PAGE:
Nor is it plausible to continue attributing poor economic performance to terrorism, three years after 9/11. Bear in mind that in the 2002 Economic Report of the President, the administration's own economists predicted full recovery by 2004, with payroll employment rising to 138 million, 7 million more than the actual number.

Finally, many apologists have returned to that old standby: the claim that presidents don't control the economy. But that's not what the administration said when selling its tax policies. Last year's tax cut was officially named the Jobs and Growth Tax Relief Reconciliation Act of 2003 - and administration economists provided a glowing projection of the job growth that would follow the bill's passage. That projection has, needless to say, proved to be wildly overoptimistic.

What we've just seen is as clear a test of trickledown economics as we're ever likely to get. Twice, in 2001 and in 2003, the administration insisted that a tax cut heavily tilted toward the affluent was just what the economy needed. Officials brushed aside pleas to give relief instead to lower- and middle-income families, who would be more likely to spend the money, and to cash-strapped state and local governments. Given the actual results - huge deficits, but minimal job growth - don't you wish the administration had listened to that advice?

Oh, and on a nonpolitical note: even before Friday's grim report on jobs, I was puzzled by Mr. Greenspan's eagerness to start raising interest rates. Now I don't understand his policy at all.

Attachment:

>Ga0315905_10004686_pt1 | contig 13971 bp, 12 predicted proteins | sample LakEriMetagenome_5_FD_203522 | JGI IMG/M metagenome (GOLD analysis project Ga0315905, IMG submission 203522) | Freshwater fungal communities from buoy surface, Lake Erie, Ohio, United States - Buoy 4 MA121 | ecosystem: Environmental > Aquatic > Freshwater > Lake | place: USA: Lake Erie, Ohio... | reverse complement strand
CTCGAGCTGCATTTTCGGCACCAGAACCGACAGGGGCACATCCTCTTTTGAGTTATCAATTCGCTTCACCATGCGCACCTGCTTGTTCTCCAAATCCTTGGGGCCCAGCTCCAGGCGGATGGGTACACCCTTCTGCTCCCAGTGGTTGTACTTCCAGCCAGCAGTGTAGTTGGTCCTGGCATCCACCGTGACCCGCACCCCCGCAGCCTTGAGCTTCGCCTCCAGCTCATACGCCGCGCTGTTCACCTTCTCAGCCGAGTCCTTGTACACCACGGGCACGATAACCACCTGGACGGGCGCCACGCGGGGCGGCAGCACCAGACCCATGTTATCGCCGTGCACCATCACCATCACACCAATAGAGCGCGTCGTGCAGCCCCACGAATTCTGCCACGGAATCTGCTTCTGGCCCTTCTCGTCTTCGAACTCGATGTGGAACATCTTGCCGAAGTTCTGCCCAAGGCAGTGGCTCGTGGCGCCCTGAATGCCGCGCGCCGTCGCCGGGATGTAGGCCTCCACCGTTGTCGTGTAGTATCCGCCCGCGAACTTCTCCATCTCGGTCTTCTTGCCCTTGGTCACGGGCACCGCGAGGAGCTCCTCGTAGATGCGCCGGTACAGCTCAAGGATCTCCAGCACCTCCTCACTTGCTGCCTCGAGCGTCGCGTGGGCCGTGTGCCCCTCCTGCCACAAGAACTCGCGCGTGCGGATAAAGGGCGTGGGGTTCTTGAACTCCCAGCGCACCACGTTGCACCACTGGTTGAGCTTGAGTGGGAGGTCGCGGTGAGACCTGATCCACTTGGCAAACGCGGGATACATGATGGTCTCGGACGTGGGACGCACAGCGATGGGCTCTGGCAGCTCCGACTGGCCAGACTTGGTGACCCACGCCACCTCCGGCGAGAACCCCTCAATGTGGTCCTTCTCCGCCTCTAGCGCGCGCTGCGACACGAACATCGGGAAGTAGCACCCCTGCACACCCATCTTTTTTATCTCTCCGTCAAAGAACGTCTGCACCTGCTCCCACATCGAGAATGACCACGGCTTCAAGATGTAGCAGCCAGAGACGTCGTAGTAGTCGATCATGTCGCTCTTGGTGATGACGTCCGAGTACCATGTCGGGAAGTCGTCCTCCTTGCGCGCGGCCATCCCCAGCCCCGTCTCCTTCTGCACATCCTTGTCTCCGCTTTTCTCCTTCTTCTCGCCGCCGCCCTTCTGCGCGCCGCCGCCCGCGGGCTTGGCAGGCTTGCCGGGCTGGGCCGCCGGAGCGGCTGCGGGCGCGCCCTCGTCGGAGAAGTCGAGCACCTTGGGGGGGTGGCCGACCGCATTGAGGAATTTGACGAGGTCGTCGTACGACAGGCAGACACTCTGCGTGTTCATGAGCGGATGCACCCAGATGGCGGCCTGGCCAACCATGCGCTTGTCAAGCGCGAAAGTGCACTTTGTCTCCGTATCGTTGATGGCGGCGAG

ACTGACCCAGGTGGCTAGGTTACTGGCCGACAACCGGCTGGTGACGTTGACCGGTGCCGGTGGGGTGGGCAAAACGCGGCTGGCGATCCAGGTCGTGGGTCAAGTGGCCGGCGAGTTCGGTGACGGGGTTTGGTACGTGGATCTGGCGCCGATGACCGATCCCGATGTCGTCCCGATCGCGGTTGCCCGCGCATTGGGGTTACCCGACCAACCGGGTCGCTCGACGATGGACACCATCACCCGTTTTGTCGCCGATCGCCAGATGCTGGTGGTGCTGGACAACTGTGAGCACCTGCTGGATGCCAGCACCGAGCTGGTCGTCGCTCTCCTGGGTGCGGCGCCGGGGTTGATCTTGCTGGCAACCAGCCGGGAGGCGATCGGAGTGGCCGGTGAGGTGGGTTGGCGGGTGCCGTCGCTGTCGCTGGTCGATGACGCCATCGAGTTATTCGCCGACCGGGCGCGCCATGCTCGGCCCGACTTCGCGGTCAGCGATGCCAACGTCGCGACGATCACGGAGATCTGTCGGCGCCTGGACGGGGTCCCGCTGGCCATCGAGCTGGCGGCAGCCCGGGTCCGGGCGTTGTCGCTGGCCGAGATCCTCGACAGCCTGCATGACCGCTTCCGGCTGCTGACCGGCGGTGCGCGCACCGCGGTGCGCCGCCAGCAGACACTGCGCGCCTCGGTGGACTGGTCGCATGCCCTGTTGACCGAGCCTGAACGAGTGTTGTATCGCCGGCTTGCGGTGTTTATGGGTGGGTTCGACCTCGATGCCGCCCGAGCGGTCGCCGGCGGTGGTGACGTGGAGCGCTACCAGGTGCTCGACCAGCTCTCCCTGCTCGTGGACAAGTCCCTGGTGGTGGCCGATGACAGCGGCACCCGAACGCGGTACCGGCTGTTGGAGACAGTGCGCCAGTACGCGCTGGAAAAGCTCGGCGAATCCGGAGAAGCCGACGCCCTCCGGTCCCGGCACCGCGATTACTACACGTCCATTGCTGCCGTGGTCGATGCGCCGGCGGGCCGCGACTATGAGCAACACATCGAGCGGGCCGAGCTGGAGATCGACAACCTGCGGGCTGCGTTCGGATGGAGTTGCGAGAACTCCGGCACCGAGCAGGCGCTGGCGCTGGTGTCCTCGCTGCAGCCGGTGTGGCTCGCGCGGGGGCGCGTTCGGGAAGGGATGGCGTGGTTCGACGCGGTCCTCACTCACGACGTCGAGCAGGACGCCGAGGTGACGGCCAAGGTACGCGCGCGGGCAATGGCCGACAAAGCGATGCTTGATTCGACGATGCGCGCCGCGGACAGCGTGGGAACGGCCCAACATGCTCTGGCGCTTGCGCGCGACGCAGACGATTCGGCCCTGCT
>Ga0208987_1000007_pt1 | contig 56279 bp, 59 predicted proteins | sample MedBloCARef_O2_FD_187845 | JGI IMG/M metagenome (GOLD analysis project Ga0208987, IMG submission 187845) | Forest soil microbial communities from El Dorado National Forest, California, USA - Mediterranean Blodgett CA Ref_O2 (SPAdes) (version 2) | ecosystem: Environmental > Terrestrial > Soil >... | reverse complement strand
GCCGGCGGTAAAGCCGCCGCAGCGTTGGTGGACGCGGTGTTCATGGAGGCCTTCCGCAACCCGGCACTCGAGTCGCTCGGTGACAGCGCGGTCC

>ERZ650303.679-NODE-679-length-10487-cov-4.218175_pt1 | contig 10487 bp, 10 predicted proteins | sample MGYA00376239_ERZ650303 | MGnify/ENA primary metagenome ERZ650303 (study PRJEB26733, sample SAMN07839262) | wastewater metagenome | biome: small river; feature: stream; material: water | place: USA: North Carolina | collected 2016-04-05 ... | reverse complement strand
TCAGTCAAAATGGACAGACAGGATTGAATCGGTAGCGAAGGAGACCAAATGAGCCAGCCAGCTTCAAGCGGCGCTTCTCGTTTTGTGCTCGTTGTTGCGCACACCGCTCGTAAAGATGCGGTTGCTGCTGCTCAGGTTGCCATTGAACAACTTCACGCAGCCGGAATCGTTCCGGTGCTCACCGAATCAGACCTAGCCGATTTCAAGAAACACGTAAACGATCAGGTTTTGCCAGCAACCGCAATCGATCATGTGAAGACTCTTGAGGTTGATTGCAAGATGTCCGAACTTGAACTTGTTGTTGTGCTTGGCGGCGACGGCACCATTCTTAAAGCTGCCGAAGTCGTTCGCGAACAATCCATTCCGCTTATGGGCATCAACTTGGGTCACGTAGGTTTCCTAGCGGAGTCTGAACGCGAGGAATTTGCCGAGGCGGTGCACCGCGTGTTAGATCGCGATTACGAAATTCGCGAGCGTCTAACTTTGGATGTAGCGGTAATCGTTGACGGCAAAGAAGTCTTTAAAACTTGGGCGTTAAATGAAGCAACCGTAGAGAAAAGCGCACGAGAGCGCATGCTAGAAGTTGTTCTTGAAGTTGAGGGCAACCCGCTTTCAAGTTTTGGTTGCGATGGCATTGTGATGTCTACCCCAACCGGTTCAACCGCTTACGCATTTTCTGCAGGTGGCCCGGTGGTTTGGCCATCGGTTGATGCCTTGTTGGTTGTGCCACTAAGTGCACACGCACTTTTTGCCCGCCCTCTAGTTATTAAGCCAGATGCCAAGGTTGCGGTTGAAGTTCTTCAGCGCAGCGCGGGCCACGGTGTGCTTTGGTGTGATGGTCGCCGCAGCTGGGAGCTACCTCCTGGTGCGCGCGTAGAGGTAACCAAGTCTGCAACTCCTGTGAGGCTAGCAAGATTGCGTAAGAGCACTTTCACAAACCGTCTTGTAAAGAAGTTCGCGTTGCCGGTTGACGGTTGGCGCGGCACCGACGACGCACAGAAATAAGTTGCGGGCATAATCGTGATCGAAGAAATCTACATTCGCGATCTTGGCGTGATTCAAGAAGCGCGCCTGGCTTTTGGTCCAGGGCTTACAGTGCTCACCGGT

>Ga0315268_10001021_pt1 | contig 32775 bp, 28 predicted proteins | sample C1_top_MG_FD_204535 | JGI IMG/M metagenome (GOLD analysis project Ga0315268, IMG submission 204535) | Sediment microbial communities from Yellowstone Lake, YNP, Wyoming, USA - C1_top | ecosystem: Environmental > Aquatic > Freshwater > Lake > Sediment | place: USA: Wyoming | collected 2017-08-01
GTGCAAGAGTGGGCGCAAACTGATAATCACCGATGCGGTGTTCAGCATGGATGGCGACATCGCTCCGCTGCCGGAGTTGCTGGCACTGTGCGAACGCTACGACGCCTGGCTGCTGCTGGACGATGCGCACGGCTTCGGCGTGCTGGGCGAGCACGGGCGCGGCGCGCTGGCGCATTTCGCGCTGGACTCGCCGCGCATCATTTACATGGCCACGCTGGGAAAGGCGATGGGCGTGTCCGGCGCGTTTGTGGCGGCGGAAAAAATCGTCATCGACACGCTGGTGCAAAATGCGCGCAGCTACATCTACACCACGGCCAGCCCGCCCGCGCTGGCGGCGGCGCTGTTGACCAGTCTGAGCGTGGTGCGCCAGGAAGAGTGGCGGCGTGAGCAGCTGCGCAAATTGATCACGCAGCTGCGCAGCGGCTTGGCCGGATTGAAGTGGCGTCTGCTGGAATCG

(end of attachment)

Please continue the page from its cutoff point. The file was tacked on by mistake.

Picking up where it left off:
You can't make stuff like this up.

Bush criticized Kerry's plan to eliminate the tax cuts for those making more than $200,000 a year, saying that the "the rich in America happen to be the small business owners" who put people to work.

Bush also said high taxes on the rich are a failed strategy because "the really rich people figure out how to dodge taxes anyway."

UPDATE:Commenters at Daily Kos say the comment wasn't a gaffe -- it's part of Bush's regular stump speech! Aw c'mon...

UPDATE:Susan at Suburban Guerrilla asks the right question:

So, George. If the rich don't really pay any taxes, why would you think cutting their taxes would stimulate the economy?

And why aren't the members of the Corporate Press Corps asking this question?


Watched the great Paul Krugman-Bill O'Reilly rumble last night. It was hysterically funny, mostly because Bilious was so pleased with himself. He didn't even know what a fool he appeared to be! When they'd cut for commercials, Bill would be fatuously watching the monitor with a self-satisfied smile on his face.